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Antonio Reyes weighs chorizo at Beltran’s Meat Market in Northglenn on Oct. 5, 2020. The family owned and operated bilingual meat market received a Colorado Enterprise Fund loan available to underserved communities. (Eli Imadali, Special to The Colorado Sun)

Remember M. Hurley, who started a petition last month to bring attention to the plight of jobless Coloradans suddenly facing a massive bill from the unemployment office? 

The M was Meggan, and I spoke to her the day after President Donald Trump told officials to stop negotiating a new relief plan until after the election (that really bummed Hurley out). A day later, life began looking up for her and thousands of other unemployed Coloradans who were overpaid unemployment benefits and then stuck with a repayment bill. Hurley’s bill was $13,969.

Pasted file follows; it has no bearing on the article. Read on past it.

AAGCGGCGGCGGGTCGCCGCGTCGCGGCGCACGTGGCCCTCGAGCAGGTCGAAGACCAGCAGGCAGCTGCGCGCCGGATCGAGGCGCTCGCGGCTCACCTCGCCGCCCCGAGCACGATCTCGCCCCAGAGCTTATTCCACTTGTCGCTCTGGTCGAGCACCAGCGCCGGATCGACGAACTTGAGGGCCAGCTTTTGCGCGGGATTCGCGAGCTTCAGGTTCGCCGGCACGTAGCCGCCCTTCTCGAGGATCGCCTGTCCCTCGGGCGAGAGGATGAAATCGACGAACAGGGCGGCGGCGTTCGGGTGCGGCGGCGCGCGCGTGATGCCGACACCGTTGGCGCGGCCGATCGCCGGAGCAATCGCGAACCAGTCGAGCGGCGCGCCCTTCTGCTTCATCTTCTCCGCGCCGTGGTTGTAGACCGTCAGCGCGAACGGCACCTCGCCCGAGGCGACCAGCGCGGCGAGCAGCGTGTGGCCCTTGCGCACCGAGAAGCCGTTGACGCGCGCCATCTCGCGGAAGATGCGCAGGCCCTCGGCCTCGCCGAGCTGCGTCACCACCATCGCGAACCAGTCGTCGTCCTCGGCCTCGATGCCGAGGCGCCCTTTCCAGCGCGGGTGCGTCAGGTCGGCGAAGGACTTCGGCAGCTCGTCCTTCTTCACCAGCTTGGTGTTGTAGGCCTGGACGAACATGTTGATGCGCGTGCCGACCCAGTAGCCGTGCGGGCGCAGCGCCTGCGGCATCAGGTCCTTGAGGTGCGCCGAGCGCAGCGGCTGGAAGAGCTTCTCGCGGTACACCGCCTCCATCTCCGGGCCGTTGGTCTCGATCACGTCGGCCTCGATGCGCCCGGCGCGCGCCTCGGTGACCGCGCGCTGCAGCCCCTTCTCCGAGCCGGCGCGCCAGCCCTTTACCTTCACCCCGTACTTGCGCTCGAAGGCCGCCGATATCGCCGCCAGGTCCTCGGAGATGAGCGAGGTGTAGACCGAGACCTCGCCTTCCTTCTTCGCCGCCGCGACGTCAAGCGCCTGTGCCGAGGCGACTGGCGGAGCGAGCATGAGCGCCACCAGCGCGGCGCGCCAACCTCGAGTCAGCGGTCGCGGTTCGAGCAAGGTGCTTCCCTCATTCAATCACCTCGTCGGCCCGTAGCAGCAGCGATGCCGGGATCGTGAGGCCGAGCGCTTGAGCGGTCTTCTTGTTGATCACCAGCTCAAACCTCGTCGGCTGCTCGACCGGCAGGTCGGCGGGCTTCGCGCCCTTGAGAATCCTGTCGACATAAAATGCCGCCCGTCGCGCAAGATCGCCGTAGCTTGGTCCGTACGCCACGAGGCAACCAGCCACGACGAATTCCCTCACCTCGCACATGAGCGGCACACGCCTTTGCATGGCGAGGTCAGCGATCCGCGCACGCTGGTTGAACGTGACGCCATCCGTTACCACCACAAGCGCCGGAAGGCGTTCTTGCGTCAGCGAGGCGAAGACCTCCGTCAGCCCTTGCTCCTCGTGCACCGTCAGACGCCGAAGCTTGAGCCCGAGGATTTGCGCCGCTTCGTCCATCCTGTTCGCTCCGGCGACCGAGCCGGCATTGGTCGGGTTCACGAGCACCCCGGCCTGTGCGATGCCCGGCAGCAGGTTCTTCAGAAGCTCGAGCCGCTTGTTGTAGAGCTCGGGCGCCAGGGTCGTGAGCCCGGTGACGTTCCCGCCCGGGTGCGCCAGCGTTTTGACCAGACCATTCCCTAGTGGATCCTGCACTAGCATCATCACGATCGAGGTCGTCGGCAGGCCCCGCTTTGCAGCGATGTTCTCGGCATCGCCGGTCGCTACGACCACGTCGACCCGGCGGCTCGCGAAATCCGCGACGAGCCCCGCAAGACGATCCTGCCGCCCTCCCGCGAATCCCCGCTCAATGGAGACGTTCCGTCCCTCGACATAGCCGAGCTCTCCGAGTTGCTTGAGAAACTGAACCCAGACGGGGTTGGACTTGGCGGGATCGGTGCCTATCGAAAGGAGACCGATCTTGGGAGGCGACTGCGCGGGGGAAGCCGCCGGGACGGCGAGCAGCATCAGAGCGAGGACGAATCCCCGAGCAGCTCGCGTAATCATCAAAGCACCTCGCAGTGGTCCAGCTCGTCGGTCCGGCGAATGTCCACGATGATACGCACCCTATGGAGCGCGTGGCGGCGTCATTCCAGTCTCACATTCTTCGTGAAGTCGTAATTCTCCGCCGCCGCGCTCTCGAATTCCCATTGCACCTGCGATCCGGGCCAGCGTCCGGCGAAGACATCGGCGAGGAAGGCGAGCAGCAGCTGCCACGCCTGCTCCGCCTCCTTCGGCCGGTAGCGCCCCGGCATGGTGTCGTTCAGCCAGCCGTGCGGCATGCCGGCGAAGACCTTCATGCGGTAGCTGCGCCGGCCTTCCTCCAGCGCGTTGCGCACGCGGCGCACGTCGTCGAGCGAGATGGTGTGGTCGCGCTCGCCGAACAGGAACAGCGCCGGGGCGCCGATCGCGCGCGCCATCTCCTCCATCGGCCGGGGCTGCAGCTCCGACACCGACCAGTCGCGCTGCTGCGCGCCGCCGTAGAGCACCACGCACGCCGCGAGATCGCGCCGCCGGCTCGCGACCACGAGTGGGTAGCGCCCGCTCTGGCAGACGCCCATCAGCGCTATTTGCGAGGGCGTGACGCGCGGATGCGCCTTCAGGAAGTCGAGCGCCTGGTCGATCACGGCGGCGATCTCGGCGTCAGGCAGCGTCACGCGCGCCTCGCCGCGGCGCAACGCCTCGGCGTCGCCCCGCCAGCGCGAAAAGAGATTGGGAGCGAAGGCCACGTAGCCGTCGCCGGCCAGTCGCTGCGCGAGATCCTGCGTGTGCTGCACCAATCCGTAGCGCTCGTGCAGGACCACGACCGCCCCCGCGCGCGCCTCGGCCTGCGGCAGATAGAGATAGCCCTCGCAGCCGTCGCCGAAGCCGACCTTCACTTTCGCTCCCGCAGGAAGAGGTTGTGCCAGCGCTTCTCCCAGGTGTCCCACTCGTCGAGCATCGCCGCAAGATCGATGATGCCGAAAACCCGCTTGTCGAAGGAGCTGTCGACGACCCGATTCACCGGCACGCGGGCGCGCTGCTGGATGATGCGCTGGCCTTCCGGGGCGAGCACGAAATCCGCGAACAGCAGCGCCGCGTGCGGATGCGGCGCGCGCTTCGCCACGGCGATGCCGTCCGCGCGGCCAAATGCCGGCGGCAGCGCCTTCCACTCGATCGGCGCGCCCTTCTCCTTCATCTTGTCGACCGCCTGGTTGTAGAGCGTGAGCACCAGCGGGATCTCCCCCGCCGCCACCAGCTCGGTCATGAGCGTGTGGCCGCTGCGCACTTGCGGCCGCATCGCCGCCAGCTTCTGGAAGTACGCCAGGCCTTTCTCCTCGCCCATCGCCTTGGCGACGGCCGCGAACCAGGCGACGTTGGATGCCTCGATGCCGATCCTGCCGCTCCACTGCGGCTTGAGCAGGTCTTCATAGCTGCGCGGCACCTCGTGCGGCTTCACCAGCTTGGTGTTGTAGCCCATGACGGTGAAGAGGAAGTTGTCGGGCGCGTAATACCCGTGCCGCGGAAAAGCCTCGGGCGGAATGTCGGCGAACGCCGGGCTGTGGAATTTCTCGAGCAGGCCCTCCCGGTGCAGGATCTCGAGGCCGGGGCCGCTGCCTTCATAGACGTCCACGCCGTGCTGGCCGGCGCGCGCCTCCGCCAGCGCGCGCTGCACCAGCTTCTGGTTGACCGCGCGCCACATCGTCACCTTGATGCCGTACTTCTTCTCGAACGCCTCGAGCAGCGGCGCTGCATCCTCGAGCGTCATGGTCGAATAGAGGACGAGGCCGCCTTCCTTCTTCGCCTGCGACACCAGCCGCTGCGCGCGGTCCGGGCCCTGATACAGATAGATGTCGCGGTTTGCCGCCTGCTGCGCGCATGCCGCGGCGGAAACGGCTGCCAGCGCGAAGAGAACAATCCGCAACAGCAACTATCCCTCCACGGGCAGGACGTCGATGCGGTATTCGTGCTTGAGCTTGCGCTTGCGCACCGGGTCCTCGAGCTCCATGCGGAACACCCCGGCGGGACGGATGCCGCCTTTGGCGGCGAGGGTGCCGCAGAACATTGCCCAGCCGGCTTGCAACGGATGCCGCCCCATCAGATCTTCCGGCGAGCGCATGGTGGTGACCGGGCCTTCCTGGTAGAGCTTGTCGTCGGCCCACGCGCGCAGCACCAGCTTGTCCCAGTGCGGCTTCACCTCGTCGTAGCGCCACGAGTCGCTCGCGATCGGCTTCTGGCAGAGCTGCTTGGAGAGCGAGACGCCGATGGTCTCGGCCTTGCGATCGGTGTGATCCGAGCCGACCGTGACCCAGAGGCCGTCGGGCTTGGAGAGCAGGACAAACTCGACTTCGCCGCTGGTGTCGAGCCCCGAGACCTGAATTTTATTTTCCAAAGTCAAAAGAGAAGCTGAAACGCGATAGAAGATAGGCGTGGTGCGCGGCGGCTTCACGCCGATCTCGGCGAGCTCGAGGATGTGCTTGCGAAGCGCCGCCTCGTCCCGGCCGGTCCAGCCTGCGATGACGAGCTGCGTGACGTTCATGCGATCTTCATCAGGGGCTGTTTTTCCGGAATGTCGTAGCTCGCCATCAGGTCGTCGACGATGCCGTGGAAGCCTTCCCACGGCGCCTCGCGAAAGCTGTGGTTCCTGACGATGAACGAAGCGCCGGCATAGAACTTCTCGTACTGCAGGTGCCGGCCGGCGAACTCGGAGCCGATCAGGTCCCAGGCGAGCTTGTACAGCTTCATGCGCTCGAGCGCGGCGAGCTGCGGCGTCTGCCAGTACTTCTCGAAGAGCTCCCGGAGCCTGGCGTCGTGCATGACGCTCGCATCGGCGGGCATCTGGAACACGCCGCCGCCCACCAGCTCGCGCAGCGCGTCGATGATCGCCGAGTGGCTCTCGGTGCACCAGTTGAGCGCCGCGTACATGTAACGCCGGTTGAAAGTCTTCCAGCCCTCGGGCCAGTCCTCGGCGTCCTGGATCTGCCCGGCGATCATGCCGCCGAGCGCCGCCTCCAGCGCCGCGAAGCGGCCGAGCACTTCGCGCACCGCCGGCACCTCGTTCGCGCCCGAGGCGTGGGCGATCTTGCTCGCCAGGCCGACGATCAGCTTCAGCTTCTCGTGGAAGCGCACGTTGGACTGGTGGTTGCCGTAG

The latest from the coronavirus outbreak in Colorado:

  • MAP: Cases and deaths in Colorado.
  • TESTINGHere’s where to find a community testing site. The state is now encouraging anyone with symptoms to get tested.
  • VACCINE HOTLINE: Get up-to-date information.


On Thursday, the Colorado Department of Labor and Employment announced it would essentially forgive $1.4 million in overpayments affecting up to 9,000 Coloradans receiving benefits from the federal Pandemic Unemployment Assistance program, or PUA. Elsewhere in the country, Trump said he’d approve a new round of $1,200 checks for Americans, plus aid to airlines and small businesses, though there was no mention of more money for the unemployed

But back to the state’s reversal of overpayments: A confusing PUA form had some gig workers not understanding that they needed to submit their net income — what they made after expenses and deductions — and not their total income. Total income, by the way, is how folks on regular unemployment file for benefits, so that’s what the unemployment office considered during its reversal. A new PUA form will be introduced Oct. 29.

“I would emphasize that this impacted 7%” of PUA claimants, said Jeff Fitzgerald, the state’s director of unemployment insurance. The other 93% “did not have issues with regards to understanding the forms and properly reporting their wages. But we have understanding about how the confusion was caused, and we’re taking steps to address it.”